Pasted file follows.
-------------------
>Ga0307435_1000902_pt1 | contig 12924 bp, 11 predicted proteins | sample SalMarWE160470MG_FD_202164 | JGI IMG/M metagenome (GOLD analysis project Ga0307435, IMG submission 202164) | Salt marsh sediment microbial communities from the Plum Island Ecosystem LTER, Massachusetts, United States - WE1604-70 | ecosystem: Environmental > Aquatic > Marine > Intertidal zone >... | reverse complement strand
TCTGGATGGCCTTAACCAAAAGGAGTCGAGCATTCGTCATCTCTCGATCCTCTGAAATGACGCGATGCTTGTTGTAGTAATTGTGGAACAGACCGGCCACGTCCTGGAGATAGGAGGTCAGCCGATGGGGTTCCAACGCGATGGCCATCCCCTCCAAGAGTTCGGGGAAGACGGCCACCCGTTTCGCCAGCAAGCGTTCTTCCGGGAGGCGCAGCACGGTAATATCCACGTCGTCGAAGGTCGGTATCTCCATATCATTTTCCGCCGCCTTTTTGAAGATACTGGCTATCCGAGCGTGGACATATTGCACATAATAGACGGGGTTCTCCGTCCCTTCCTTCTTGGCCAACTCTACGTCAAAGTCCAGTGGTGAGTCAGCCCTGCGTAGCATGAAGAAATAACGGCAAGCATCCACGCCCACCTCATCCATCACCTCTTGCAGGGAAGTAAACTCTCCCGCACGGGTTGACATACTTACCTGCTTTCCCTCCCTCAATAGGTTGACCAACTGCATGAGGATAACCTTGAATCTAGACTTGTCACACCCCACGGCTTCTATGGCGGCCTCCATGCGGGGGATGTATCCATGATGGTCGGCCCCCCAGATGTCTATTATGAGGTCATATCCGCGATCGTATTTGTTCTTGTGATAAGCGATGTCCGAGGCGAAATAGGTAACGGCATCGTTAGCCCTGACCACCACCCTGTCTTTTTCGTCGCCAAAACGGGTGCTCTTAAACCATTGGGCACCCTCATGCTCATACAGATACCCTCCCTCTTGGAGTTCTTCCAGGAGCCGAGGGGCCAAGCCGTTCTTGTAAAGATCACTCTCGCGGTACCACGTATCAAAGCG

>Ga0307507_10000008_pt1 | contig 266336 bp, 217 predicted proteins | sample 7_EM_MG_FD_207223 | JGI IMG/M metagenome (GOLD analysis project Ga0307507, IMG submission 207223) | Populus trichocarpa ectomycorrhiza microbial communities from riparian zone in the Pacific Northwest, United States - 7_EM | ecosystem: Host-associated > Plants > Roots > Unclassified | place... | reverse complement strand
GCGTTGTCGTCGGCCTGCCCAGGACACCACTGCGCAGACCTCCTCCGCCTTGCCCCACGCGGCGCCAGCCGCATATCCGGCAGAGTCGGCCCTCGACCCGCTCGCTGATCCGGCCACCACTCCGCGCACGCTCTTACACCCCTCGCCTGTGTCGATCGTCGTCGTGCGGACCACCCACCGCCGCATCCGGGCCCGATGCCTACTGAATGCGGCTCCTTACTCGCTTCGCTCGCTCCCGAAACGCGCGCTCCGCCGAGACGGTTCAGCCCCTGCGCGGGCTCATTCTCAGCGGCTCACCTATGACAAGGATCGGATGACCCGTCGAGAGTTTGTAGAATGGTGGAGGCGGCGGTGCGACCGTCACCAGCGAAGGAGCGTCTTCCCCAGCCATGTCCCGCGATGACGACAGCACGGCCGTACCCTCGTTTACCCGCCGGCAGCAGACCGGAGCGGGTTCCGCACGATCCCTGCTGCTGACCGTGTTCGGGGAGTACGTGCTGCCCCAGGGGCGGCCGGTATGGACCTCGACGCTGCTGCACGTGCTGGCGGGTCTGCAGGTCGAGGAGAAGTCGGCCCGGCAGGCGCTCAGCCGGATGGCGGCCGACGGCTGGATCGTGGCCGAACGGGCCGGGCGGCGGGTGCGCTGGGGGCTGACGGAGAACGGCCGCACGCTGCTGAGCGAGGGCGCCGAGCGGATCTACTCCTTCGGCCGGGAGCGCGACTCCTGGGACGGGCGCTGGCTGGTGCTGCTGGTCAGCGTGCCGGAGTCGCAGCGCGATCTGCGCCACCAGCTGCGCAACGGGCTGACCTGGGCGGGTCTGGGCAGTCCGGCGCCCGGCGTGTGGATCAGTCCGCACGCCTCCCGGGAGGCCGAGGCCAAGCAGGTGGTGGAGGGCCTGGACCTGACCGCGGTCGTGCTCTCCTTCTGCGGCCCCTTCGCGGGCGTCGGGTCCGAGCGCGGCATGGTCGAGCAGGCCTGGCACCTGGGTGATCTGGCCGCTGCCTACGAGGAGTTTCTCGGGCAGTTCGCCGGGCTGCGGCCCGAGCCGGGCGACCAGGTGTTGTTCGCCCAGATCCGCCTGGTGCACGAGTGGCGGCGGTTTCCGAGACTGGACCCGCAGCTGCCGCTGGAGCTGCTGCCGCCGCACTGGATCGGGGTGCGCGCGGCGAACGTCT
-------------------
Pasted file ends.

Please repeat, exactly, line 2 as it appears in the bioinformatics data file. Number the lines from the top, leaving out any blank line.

TCTGGATGGCCTTAACCAAAAGGAGTCGAGCATTCGTCATCTCTCGATCCTCTGAAATGACGCGATGCTTGTTGTAGTAATTGTGGAACAGACCGGCCACGTCCTGGAGATAGGAGGTCAGCCGATGGGGTTCCAACGCGATGGCCATCCCCTCCAAGAGTTCGGGGAAGACGGCCACCCGTTTCGCCAGCAAGCGTTCTTCCGGGAGGCGCAGCACGGTAATATCCACGTCGTCGAAGGTCGGTATCTCCATATCATTTTCCGCCGCCTTTTTGAAGATACTGGCTATCCGAGCGTGGACATATTGCACATAATAGACGGGGTTCTCCGTCCCTTCCTTCTTGGCCAACTCTACGTCAAAGTCCAGTGGTGAGTCAGCCCTGCGTAGCATGAAGAAATAACGGCAAGCATCCACGCCCACCTCATCCATCACCTCTTGCAGGGAAGTAAACTCTCCCGCACGGGTTGACATACTTACCTGCTTTCCCTCCCTCAATAGGTTGACCAACTGCATGAGGATAACCTTGAATCTAGACTTGTCACACCCCACGGCTTCTATGGCGGCCTCCATGCGGGGGATGTATCCATGATGGTCGGCCCCCCAGATGTCTATTATGAGGTCATATCCGCGATCGTATTTGTTCTTGTGATAAGCGATGTCCGAGGCGAAATAGGTAACGGCATCGTTAGCCCTGACCACCACCCTGTCTTTTTCGTCGCCAAAACGGGTGCTCTTAAACCATTGGGCACCCTCATGCTCATACAGATACCCTCCCTCTTGGAGTTCTTCCAGGAGCCGAGGGGCCAAGCCGTTCTTGTAAAGATCACTCTCGCGGTACCACGTATCAAAGCG